In recent seasons, Rubchinskiy has staged off-schedule shows on a tiny budget during Paris menswear where the small audiences sat on school benches. The first were word-of-mouth successes. Last season it was clear Rubchinskiy’s show had become a hot ticket. Popularity brought a new challenge: the danger of overhype. His reaction? Change.
“I didn’t want to show again in Paris,” he says. “I wanted to move to a different city, do something different.” He considered Milan, then Pitti extended an invitation. “I had never been to Italy,” he says. “I wanted to go to Florence for the Uffizi gallery. I wanted to see Leonardo and my favourite Botticelli.”
One of his inspirations for this new collection is the director and poet Pier Paolo Pasolini. “Now is the right moment to think about what is Europe,” says Rubchinskiy. “Pasolini was anti-globalist and thought it was good to keep the spirit of Italy in Italy, of France in France, of Russia in Russia. I think it’s the right moment to remember Pasolini, and to think about what is Europe.”
Rubchinskiy grew up in Yeltsin’s Russia, a time he remembers as one of crippling hardship yet energising possibilities. His family lived in Moscow, and his parents struggled to find work. While the designer revelled in western pop culture and counterculture, he is proudly Russian and has often looked at national identity in his work. “I feel a connection with Europe, and I think Russia and Europe need to be together.”
Rubchinskiy’s clothes sit with brands such as Supreme and Palace Skateboards that have found a fan base beyond the traditional menswear industry. “What we do now suits the moment,” he says. “Brands like Supreme, Palace and Gosha are above the system.”
Neither Supreme nor Palace stage fashion shows, preferring instead to reveal their collections online just before they hit their stores. Waiting for the drop has become part of their cult appeal, with customers camping around the block on delivery days. But Rubchinskiy still believes in the energy he can create in a fashion show, and how it forges his brand’s identity. He is disrupting the system from within.
“I never want to be Supreme, I never want to be Palace, I want to be Gosha,” he says. “People say Gosha is the next Raf, Gosha is the next Supreme. No. Gosha is Gosha.”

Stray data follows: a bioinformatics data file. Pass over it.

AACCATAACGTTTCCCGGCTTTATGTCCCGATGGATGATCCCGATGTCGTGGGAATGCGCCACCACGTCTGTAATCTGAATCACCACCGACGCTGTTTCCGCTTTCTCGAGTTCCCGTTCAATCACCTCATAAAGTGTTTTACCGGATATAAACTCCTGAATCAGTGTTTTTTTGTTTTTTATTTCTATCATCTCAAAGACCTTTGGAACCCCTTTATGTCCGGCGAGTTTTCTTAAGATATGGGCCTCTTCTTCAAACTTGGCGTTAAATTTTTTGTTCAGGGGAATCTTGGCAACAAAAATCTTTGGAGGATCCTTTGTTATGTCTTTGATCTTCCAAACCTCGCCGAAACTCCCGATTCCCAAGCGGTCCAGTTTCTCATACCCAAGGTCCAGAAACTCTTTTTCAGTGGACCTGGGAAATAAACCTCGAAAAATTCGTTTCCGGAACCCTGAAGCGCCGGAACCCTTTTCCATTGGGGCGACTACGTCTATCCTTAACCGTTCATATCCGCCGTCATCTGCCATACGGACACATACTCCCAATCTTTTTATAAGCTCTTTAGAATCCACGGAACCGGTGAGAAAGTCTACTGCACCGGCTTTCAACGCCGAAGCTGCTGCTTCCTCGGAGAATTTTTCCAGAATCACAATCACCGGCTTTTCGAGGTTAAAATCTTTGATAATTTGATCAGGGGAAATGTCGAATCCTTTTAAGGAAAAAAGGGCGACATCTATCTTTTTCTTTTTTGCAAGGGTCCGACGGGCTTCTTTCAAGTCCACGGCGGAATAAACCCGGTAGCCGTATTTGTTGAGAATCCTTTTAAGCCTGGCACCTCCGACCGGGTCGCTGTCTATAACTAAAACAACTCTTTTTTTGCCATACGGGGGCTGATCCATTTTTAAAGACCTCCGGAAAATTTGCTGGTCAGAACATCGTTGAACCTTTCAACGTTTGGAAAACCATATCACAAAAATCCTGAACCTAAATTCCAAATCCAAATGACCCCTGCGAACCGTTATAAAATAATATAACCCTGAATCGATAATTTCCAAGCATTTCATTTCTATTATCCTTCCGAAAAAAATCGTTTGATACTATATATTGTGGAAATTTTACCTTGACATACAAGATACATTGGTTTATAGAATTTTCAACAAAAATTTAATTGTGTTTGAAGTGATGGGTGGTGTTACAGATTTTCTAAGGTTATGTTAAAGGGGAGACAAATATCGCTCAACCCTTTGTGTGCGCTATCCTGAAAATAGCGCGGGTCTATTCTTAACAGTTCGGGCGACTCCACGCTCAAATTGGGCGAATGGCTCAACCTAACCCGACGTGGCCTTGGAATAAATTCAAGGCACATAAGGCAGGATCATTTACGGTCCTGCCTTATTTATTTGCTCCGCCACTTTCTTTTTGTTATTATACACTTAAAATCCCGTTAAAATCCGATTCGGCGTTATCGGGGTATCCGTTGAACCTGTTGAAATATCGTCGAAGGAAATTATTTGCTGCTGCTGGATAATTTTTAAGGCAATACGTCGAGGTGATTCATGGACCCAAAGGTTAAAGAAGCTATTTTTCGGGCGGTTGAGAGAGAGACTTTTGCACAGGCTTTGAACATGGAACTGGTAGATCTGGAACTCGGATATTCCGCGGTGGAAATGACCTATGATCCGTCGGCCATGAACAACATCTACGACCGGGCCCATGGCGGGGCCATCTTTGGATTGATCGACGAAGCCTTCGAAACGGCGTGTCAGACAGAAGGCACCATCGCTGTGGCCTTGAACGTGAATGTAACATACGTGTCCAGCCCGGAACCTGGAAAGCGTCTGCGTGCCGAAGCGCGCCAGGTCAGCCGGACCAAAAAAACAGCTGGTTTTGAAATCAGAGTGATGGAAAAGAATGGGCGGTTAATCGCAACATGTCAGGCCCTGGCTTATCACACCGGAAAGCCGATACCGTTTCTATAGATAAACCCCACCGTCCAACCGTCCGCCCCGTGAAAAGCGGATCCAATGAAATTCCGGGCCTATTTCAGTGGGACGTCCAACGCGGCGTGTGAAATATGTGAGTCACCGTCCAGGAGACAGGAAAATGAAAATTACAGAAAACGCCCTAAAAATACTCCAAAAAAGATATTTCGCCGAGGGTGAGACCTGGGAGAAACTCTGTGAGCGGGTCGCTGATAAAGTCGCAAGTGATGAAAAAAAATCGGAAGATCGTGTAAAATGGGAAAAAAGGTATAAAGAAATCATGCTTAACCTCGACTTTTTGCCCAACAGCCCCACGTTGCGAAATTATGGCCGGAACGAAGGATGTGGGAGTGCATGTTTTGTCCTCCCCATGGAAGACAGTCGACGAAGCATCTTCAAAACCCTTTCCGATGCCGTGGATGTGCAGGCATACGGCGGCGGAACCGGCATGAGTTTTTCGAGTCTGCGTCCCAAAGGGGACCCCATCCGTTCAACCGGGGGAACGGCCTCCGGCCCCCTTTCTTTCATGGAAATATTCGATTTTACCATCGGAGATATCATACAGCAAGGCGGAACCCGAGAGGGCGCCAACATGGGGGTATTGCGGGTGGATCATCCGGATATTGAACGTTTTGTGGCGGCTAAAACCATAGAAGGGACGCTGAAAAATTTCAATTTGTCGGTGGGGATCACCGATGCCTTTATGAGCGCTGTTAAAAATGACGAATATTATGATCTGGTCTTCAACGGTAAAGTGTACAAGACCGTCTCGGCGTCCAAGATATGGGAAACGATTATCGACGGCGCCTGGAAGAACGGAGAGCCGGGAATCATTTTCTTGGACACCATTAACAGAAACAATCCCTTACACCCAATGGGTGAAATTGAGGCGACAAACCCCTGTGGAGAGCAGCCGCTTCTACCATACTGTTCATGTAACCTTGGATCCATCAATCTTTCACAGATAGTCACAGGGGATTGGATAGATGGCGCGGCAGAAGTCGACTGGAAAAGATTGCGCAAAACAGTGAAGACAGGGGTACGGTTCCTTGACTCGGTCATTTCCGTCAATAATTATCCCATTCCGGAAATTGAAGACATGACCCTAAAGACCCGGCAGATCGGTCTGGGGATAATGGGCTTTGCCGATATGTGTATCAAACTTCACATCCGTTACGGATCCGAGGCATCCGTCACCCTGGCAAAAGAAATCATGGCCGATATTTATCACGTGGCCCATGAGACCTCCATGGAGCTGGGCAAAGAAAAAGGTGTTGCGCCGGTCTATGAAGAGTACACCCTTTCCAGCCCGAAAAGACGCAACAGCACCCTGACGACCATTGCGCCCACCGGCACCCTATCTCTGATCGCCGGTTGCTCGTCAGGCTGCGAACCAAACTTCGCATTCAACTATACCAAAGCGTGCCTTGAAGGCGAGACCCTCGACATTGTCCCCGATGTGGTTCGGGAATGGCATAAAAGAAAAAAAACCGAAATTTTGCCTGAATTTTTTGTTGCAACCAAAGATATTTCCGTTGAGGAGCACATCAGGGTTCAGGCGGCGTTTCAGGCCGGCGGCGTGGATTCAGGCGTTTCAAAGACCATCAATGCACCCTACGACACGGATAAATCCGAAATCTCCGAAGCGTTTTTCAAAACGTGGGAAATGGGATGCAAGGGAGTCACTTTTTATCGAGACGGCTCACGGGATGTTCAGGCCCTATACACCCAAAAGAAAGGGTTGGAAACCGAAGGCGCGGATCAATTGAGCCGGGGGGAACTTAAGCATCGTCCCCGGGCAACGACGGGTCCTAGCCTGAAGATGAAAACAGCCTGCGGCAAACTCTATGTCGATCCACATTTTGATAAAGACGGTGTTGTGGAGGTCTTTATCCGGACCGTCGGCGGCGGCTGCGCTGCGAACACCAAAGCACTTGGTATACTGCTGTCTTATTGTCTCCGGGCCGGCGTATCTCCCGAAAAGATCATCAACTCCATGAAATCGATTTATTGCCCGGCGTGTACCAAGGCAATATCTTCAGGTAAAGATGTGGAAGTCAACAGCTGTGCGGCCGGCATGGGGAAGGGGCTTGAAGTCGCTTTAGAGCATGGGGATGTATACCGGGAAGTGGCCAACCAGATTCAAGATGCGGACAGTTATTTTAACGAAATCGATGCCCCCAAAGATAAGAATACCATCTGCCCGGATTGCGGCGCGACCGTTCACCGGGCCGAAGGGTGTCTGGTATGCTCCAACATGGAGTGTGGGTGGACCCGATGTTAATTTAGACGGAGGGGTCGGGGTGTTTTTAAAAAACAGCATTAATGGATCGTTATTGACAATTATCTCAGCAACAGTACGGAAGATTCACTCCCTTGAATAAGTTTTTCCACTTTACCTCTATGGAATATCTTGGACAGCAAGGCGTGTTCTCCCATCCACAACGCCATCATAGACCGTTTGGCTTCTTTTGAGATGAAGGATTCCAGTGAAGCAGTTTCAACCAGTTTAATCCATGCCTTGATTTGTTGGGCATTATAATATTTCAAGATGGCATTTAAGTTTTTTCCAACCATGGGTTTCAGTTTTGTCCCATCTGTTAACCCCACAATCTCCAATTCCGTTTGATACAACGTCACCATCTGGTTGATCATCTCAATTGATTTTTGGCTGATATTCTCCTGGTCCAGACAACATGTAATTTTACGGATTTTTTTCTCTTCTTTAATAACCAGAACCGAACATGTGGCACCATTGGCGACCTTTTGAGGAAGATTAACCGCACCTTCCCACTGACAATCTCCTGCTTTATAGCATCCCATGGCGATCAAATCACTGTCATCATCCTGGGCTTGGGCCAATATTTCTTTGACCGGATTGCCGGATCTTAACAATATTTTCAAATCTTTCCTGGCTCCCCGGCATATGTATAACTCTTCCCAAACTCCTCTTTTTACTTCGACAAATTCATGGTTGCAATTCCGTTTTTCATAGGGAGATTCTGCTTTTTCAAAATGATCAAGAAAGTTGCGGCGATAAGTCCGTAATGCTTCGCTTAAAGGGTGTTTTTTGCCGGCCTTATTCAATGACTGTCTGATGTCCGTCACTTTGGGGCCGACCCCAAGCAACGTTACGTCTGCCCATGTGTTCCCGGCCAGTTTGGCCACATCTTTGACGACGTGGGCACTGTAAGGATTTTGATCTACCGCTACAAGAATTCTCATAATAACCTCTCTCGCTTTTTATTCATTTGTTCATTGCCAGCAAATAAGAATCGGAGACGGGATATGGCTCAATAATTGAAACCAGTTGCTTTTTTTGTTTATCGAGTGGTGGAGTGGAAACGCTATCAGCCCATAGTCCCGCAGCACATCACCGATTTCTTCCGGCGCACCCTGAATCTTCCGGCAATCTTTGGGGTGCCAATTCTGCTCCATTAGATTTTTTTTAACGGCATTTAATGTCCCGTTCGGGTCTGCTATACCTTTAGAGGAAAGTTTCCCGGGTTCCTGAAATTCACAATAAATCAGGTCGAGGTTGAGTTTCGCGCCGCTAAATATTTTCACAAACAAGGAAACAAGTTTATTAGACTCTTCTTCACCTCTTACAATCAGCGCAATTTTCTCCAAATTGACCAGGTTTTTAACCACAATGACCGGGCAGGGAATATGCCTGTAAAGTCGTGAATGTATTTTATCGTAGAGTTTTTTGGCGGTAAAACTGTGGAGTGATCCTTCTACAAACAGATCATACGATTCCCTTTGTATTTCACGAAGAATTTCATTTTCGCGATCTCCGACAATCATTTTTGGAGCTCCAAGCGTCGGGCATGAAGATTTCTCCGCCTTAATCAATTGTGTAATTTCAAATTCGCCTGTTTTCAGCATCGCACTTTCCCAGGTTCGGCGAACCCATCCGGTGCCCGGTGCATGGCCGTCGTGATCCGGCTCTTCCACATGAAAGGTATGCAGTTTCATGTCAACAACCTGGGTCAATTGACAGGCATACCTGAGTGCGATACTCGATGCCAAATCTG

Rubchinskiy is also very different from Vetements, whose clothes are priced at staggering figures. But despite their opposing business models, the designers are close: it’s one of the reasons Volkova cast Rubchinskiy in the Vetements show. “So many designers have a weird energy between them in fashion,” she says. “We just wanted to show we’re all cool together, and each of us is doing what we want because we believe in it.”
“It’s a story about individuals,” agrees Rubchinskiy.
Alongside his T-shirts and sweatshirts, Rubchinskiy has always shown updated versions of menswear classics — double-breasted tailoring, jeans, duffel coats — that have that awkward air of someone young experimenting with a look. He reveals nothing about the new collection he will show in Florence, but there’s a sense, with this collection, he will be expanding his horizons, and that the other work will come to the fore.
Whatever else, Rubchinskiy insists that he wants to make clothing that men will buy. Wearability remains key. “If I choose fashion as a medium, I need to sell clothes,” he says. This may seem an oxymoron, but there are countless designers whose interest is conceptual, with no thought of an actual customer.
Not so for Rubchinskiy. “If it’s successful, it means you’re doing the right thing,” he says. “When we stop selling clothes, I’ll go and do something else.”
Photographs: Tom Fletcher; Catwalking